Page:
Brain Tumor Vaccine
Brain Tumor Vaccine have the potential to aid the body’s fight against disease. In cancer, mutations in the tumour genome can lead to alterations in protein expression that are characteristic of the disease. These altered proteins can be detected by a vaccination. To test a vaccine versus malignant brain tumors for the first time, doctors and medical researchers from Heidelberg & Mannheim conducted a clinical experiment this year. A study published in the journal Nature shows that the vaccine was safe and induced the expected immune response in tumour tissue.
Brain Tumor Vaccine: The German Cancer Research Center, University Medicine Mannheim, Heidelberg University Hospital, as well as the National Center for Tumor Diseases (NCT) Heidelberg have issued a joint press statement on this topic.
A diffuse glioma is a type of cancerous tumour of the brain that has migrated to other parts of the body and is difficult to remove surgically. It is not uncommon for chemotherapy and radiotherapy to have only a small impact. Diffuse gliomas often have one thing in common: the tumour cells in over 70% of patients carry the very same gene mutation. The IDH1* enzyme has a single, unique protein building block exchanged due to an identical mistake in the DNA. As a result, the patient’s immune system can identify the neo-epitope as a foreign protein structure.
Study director Michael Platen, Medical Director of Neurology of University Medicine Mannheim & Head of Division at the German Cancer Research Center, explained that the goal of the study was to support patients’ immune systems and to use vaccines as a targeted way to alert them to the tumor-specific neo-epitope (DKFZ). In this case, the IDH1 mutation is just a particularly strong contender because it only occurs in gliomas and is absent from healthy tissue. And because these gliomas emerge from an IDH1 mutation, “we can get to the base of the problem” by developing an IDH1 vaccination, explained Dr. Platten.
Preclinical Data Look Promising
It has been several years since Platten’s team created an artificial replica of the IDH1 protein segment with the distinctive mutation. In mice, this IDH1-mutated cancer cell-killing peptide vaccination was effective. For this finding, Platten received the German Cancer Prize in 2019.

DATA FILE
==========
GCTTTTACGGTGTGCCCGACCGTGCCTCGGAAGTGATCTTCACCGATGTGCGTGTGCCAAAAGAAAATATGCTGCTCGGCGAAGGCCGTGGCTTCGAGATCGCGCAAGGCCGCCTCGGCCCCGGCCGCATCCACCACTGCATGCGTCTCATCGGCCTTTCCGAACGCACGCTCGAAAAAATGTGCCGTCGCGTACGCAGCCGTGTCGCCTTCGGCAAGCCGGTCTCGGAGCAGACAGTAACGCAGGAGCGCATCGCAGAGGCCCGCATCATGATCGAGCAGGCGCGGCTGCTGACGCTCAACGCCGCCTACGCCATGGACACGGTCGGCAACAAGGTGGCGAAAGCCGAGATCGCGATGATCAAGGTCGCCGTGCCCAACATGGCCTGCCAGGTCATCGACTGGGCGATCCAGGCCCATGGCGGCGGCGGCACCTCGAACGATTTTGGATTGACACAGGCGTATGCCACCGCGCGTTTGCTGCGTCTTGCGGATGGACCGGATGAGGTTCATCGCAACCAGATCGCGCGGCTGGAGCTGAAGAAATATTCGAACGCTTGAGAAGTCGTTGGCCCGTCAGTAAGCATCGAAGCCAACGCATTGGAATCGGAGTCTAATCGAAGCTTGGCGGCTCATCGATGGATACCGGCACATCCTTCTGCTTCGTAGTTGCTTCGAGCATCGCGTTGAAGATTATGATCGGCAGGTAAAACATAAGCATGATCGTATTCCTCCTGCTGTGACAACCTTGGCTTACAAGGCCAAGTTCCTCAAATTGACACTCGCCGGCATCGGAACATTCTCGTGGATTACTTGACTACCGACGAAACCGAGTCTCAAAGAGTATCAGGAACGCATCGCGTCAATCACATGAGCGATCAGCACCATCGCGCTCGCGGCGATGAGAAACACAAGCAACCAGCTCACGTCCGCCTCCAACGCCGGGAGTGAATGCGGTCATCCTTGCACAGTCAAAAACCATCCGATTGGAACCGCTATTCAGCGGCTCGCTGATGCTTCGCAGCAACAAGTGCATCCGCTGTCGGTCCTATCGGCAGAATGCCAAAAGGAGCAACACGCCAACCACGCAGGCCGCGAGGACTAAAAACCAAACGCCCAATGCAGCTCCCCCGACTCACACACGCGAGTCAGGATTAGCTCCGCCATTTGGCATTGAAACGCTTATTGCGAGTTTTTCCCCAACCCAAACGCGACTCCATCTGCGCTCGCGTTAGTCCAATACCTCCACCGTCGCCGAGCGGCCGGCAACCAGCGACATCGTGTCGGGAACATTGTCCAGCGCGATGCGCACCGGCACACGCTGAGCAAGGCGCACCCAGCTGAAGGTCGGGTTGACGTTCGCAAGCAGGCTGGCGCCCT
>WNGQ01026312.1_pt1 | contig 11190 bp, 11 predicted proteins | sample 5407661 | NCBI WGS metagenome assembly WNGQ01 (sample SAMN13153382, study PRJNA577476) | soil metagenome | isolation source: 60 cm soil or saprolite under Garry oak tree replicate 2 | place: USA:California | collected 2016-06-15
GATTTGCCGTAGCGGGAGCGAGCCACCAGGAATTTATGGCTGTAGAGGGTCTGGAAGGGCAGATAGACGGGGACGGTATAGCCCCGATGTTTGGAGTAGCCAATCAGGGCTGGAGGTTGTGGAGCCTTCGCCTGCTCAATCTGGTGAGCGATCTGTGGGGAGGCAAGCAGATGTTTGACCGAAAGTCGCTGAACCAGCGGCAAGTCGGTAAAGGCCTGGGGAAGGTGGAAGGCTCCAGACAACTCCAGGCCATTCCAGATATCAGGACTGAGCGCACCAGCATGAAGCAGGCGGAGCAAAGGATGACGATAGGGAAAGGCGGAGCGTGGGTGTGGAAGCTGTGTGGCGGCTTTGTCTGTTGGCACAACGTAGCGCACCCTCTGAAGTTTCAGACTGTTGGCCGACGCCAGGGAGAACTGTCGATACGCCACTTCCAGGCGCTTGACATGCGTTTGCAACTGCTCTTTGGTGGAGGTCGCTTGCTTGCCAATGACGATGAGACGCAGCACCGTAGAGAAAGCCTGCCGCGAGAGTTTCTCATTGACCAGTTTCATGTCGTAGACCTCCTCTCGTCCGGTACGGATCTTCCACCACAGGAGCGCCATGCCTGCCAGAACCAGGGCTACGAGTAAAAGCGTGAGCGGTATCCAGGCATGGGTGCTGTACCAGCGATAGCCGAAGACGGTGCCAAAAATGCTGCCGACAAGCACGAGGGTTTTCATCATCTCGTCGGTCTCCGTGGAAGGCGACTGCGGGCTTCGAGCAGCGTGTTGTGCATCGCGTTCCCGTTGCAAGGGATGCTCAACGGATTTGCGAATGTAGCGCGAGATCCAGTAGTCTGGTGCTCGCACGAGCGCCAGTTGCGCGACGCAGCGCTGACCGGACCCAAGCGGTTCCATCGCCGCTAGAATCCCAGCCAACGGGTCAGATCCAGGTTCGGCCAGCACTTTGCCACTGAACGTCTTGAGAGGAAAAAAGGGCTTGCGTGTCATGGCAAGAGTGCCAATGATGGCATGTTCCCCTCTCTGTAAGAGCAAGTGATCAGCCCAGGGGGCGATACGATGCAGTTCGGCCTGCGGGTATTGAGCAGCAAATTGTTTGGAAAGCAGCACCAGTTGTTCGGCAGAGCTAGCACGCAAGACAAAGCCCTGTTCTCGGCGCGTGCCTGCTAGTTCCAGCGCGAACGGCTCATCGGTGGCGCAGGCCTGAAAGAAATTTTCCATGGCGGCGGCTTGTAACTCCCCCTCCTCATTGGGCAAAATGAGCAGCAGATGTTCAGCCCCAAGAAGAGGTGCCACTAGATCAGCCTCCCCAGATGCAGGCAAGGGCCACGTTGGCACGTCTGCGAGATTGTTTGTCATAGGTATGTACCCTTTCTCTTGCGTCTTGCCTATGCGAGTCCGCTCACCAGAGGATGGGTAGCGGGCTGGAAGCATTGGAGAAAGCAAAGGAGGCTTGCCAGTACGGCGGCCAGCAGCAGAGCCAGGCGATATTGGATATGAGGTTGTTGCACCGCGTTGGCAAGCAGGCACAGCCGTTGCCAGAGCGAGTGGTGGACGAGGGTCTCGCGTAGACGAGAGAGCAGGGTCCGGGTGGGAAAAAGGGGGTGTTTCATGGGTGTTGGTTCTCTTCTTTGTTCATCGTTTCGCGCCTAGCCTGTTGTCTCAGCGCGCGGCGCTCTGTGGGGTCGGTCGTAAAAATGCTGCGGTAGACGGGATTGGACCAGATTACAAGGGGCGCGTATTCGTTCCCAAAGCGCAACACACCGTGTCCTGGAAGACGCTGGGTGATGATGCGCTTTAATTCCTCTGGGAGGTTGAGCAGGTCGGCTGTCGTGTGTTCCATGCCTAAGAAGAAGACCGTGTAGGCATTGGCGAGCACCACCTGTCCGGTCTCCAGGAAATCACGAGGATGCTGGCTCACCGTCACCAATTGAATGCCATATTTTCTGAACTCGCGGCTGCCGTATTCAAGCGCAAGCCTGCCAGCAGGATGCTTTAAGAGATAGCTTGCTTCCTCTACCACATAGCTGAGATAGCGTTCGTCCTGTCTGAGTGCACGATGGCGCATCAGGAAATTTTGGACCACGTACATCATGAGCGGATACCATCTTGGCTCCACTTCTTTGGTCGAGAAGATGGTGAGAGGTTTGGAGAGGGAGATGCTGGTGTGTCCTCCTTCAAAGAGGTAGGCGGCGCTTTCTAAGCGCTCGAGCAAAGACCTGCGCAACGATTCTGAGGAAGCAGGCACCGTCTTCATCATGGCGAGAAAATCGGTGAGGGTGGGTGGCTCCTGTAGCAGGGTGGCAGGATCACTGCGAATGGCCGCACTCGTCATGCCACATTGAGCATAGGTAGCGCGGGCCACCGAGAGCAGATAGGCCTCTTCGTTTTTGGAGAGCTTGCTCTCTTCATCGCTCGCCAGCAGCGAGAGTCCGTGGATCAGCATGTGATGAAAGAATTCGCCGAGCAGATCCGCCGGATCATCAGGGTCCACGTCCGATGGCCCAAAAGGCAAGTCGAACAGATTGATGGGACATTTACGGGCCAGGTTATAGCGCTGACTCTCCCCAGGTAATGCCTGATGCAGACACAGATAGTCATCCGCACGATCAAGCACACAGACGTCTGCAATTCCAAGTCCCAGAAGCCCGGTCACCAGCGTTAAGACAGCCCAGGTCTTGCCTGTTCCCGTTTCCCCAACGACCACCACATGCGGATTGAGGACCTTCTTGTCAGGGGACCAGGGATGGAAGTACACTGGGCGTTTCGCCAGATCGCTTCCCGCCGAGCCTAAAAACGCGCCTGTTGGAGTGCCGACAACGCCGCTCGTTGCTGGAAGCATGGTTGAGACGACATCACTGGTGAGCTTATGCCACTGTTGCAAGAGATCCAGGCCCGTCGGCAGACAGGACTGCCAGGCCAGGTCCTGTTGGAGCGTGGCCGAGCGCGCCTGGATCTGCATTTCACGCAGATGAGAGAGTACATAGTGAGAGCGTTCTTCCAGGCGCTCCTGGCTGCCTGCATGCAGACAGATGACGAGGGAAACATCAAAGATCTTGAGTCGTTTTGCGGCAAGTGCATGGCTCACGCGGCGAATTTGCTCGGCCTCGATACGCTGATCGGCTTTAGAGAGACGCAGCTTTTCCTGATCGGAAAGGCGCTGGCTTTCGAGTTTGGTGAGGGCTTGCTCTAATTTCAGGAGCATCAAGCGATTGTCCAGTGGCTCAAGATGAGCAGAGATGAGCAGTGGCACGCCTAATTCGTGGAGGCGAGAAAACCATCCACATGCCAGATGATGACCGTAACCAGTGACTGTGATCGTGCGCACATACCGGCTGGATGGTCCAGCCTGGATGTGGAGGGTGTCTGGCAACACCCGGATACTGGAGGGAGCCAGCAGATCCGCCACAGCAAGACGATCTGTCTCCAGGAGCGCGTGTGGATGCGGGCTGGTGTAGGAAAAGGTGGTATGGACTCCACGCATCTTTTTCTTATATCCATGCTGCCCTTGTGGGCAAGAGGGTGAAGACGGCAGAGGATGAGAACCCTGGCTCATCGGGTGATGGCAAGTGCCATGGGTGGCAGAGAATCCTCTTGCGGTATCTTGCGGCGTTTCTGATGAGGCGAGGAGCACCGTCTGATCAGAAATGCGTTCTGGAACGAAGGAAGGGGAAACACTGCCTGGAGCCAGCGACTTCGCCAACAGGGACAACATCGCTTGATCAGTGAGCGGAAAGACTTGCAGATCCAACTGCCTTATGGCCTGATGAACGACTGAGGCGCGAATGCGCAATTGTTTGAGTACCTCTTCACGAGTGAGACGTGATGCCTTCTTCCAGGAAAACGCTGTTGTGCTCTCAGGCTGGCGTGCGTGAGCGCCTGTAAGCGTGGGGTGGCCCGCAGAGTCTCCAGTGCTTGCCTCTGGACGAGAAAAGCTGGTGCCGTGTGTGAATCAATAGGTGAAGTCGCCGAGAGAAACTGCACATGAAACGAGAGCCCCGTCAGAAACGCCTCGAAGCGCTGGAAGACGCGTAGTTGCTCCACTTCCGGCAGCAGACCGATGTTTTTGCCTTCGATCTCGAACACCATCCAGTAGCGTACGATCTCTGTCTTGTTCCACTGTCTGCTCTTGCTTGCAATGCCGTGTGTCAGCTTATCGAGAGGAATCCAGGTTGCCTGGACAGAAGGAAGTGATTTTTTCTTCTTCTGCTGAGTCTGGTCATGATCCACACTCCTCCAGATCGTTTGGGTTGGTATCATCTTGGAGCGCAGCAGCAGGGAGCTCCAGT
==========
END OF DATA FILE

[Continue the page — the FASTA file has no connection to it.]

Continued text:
As a result of these positive outcomes, Platten and his colleagues decided to conduct a phase I study with patients who had just been diagnosed with IDH1-mutated glioma and test the mutation-specific vaccination for the first time (WHO grades III and IV astrocytoma’s). Study participants came from a variety of medical facilities across Germany, including the National Cancer Center (NCT) Heidelberg and the German Cancer Society’s Neurooncologist Working Group (NOA). It was developed by Michael Schmitt, head of cellular immunotherapy at Heidelberg University Hospital, & Stefan Stevanovi, professor of molecular immunology at the University of Tübingen’s Department of Immunology in Heidelberg, in addition to the normal treatment. 30 patients’ immunological responses were studied.
Patients who received the vaccine had no major side effects, according to the doctors. 93% of patients’ immune systems responded to the vaccination peptide in a specific way, regardless of the surgeon’s genetic background, which defines the immune system’s essential presentation molecules, or HLA proteins.
Swelling induced by a host of invading immune cells can be seen in many patients who were vaccinated, and this phenomenon is known as “pseudoprogression.” Single cell sequencing revealed that these individuals had a substantial number of T helper cells on their blood that had specific immunological receptors that responded to the vaccine peptide. DKFZ immunologist Theresa Bunse said, “We were able to show that the engaged mutation-specific immune cells has now penetrated the brain tumour tissue” in her paper.
While 84% of patients were still alive after three years of treatment, just 63% of those who had been fully vaccinated were still cancer-free. Some 82% of patients whose immune systems responded positively to the immunizations experienced no tumour development over the course of three years.
Concept of a vaccine is being pursued
Remarking on the lack of a control group, Michael Platten said, “We cannot draw any additional inferences regarding vaccine efficacy from this early study.” As a result of the vaccine’s safety and immunogenicity, we decided to move forward with a Phase I research on the vaccine. Immunotherapy with checkpoint inhibitors is being used in conjunction with the IDH1 vaccination in this follow-up investigation. “Immune support is provided by checkpoint inhibitors. It’s possible that they’ll be able to stimulate the immune cells against by the gliomas to an even higher extent.” The German Cancer Consortium is helping to fund and implement the research in conjunction with other German institutions (DKTK).
Brain Tumor Vaccine: In addition, researchers are planning a phase II study to see if the IDH1 vaccination is more effective than standard treatment alone in terms of achieving superior treatment outcomes. “Approximately 1,200 persons in Germany each year are diagnosed with diffused gliomas with just an IDH1 mutation, which is the most common form of the disease. This is the first time we’ve been able to completely arrest the progression of tumours in these patients. We believe the IDH1 vaccination has promise for the development of a medication that can more effectively and permanently reduce these malignancies “Medical Director of Heidelberg University Hospital’s Neurological Clinic and Division Head at DKFZ, said study co-director Wolfgang Wick.